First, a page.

The vehicle wash environment in which brush shaft 30 operates is often a corrosive one, and can cause the ends of shaft portions 31,32 to become locked in sockets 44 even after bolts 50 are removed. Socket ends 41 are accordingly provided with tap holes 49 through which a bolt can be threaded into contact with the stuck shaft. Advancing the bolt against the shaft in socket end 41 separates the stuck parts.
It will be understood that the foregoing is merely an illustrative embodiment of the invention. Various other changes and alterations, apparent to those skilled in the art, can be made without departing from the scope of the following claims:
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|U.S. Classification||403/2, 403/41, 403/305|
|International Classification||B60S3/06, F16D9/00, F16D3/72|
|Cooperative Classification||Y10T403/5733, Y10T403/11, B60S3/063, Y10T403/27, F16D9/00, F16D3/72, Y10S15/02|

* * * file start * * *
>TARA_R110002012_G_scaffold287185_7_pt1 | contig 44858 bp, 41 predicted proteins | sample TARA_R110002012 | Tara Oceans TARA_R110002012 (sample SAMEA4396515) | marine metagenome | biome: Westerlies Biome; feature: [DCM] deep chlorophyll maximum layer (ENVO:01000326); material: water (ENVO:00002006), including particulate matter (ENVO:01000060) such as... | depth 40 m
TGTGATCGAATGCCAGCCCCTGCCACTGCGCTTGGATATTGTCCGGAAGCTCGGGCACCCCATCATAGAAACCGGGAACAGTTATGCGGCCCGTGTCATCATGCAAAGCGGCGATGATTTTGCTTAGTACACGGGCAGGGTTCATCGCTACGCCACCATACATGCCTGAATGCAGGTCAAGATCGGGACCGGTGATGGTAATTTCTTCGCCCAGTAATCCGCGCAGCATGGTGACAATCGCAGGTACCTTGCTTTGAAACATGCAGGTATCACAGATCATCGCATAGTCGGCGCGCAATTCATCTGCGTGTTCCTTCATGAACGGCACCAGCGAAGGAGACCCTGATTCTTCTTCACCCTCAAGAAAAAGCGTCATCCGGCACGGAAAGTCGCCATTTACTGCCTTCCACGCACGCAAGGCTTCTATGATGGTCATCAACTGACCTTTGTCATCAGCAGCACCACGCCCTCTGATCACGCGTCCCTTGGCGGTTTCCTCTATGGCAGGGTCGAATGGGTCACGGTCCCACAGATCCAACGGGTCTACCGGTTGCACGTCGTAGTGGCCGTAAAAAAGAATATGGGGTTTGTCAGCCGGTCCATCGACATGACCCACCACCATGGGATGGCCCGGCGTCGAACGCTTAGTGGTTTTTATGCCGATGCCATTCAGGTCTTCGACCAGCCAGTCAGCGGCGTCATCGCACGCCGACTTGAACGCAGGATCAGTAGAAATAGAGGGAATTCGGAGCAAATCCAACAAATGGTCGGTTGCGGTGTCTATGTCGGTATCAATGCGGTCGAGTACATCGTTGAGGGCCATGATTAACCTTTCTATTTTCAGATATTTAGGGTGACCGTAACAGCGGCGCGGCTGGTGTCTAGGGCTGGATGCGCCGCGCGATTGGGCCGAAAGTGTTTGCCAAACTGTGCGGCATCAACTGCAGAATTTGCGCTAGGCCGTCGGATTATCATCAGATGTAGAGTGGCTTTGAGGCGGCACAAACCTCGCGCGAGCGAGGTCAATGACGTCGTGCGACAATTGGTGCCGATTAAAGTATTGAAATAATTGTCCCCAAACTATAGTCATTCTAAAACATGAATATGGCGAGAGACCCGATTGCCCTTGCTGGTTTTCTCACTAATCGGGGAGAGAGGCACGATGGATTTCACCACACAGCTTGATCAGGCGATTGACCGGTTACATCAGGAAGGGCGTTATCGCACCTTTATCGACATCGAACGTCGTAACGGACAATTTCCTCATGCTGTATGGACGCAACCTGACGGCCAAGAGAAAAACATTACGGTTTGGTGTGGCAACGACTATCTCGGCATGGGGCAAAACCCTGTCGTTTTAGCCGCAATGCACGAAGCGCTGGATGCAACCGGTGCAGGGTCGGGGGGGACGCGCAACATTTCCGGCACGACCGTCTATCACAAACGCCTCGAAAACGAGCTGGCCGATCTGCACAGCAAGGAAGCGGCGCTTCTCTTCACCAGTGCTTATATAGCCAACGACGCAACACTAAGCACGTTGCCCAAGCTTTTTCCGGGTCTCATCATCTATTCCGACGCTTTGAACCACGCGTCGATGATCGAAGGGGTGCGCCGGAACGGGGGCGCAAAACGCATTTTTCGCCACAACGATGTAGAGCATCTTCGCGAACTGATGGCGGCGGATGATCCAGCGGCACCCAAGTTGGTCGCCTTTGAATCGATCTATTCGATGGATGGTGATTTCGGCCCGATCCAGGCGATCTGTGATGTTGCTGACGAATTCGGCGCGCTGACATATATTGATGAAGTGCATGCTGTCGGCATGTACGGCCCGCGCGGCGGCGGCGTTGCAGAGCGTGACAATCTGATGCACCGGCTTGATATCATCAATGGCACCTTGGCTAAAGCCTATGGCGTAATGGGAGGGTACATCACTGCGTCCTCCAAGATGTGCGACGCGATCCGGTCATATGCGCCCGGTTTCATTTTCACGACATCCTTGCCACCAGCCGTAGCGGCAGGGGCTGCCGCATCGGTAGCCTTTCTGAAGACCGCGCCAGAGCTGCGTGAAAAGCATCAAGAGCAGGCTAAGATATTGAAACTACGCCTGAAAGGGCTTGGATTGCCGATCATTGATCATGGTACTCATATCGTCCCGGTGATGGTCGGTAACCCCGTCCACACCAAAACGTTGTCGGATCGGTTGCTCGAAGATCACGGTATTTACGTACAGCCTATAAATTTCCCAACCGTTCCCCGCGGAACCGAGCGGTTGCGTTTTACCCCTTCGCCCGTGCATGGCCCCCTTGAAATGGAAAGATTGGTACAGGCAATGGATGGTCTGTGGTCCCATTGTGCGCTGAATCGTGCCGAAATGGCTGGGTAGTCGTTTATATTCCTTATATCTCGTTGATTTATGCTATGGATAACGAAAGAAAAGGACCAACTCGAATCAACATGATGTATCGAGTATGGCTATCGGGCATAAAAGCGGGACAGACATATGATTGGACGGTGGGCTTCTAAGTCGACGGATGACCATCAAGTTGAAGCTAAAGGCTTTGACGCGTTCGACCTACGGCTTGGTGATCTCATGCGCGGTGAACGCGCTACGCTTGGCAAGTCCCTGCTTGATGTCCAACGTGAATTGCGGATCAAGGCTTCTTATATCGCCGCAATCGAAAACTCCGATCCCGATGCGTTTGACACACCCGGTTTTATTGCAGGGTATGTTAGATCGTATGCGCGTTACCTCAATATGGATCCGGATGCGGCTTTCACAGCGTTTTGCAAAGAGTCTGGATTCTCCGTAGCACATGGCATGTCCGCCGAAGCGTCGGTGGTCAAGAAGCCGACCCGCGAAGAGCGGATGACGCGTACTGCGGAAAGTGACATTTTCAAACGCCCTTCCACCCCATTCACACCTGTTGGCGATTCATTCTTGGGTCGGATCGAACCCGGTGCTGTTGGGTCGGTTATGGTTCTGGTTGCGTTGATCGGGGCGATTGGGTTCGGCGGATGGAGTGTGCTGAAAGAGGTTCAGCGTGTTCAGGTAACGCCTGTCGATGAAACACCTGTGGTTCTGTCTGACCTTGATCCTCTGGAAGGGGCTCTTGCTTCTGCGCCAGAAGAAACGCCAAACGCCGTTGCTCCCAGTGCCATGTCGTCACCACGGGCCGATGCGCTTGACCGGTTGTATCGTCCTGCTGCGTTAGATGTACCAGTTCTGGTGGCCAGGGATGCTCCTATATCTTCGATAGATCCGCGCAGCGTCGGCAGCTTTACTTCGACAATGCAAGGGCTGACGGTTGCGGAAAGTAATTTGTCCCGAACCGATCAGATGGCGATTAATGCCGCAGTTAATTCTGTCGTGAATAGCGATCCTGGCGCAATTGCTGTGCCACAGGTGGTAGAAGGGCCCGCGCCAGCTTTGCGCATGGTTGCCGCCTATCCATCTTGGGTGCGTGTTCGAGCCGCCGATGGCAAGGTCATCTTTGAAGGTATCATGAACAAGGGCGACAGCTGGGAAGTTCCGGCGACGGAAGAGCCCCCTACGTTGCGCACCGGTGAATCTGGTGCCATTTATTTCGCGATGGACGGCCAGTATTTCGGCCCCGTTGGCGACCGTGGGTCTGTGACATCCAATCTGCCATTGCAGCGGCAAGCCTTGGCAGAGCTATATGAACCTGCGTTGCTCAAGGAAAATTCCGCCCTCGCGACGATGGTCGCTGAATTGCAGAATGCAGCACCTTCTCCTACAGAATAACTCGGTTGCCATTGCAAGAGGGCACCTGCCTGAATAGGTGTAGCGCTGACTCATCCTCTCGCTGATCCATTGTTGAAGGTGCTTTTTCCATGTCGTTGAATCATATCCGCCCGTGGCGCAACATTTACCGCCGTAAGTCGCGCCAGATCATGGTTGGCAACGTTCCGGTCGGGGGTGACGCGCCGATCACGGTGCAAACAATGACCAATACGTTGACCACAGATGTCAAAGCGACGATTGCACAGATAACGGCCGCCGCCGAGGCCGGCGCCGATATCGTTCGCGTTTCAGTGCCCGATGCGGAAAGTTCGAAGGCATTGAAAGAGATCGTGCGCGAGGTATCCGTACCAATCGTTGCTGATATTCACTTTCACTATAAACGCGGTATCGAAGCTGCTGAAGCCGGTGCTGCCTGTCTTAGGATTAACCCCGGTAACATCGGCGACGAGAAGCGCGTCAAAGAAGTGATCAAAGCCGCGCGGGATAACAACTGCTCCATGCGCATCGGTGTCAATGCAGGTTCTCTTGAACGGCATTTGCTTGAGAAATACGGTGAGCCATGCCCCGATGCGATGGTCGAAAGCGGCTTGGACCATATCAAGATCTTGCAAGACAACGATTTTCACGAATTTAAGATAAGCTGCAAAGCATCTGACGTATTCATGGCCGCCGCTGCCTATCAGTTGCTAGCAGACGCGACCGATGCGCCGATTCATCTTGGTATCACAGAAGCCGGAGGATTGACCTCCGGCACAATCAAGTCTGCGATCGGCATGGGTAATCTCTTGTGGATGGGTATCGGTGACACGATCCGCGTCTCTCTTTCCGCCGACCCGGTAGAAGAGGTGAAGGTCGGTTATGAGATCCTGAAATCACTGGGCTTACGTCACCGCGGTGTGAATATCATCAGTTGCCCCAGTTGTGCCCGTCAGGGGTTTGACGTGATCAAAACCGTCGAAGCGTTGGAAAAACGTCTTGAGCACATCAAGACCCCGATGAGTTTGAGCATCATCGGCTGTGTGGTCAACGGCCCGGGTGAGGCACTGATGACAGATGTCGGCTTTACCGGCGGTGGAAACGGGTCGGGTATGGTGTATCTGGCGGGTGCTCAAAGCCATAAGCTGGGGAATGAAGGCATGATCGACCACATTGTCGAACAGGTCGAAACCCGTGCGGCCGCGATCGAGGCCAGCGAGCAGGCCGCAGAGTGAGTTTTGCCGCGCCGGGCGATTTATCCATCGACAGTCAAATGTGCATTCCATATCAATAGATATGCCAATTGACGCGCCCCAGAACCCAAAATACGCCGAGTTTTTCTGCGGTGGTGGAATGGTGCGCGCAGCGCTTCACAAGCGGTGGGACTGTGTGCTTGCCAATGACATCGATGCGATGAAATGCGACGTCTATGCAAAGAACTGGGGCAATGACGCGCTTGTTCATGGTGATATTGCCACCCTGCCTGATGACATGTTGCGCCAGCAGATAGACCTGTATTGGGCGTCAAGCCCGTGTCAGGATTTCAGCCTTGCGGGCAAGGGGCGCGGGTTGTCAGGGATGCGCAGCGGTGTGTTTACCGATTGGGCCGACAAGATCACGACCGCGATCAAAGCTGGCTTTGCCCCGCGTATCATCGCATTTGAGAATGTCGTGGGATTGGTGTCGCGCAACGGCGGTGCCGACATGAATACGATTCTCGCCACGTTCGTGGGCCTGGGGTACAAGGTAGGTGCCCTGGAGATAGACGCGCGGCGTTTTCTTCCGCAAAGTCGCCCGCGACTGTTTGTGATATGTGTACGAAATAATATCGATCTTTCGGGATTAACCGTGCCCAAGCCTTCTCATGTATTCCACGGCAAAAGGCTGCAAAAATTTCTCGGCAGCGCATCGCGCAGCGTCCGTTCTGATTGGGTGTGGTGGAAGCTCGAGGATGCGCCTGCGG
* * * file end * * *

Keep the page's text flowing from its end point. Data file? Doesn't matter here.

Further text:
|European Classification||F16D9/00, B60S3/06B, F16D3/72|
|Mar 2, 1999||AS||Assignment|
Owner name: BELANGER, INC., MICHIGAN
Free format text: ASSIGNMENT OF ASSIGNORS INTEREST;ASSIGNORS:BELANGER, MICHAEL J.;WENTWORTH, ROBERT J.;REEL/FRAME:009794/0361
Effective date: 19941209
|Feb 6, 2001||CC||Certificate of correction|
|Aug 27, 2003||FPAY||Fee payment|
Year of fee payment: 4
|Aug 29, 2007||FPAY||Fee payment|
Year of fee payment: 8
|Nov 7, 2011||REMI||Maintenance fee reminder mailed|
|Mar 28, 2012||LAPS||Lapse for failure to pay maintenance fees|
|May 15, 2012||FP||Expired due to failure to pay maintenance fee|
Effective date: 20120328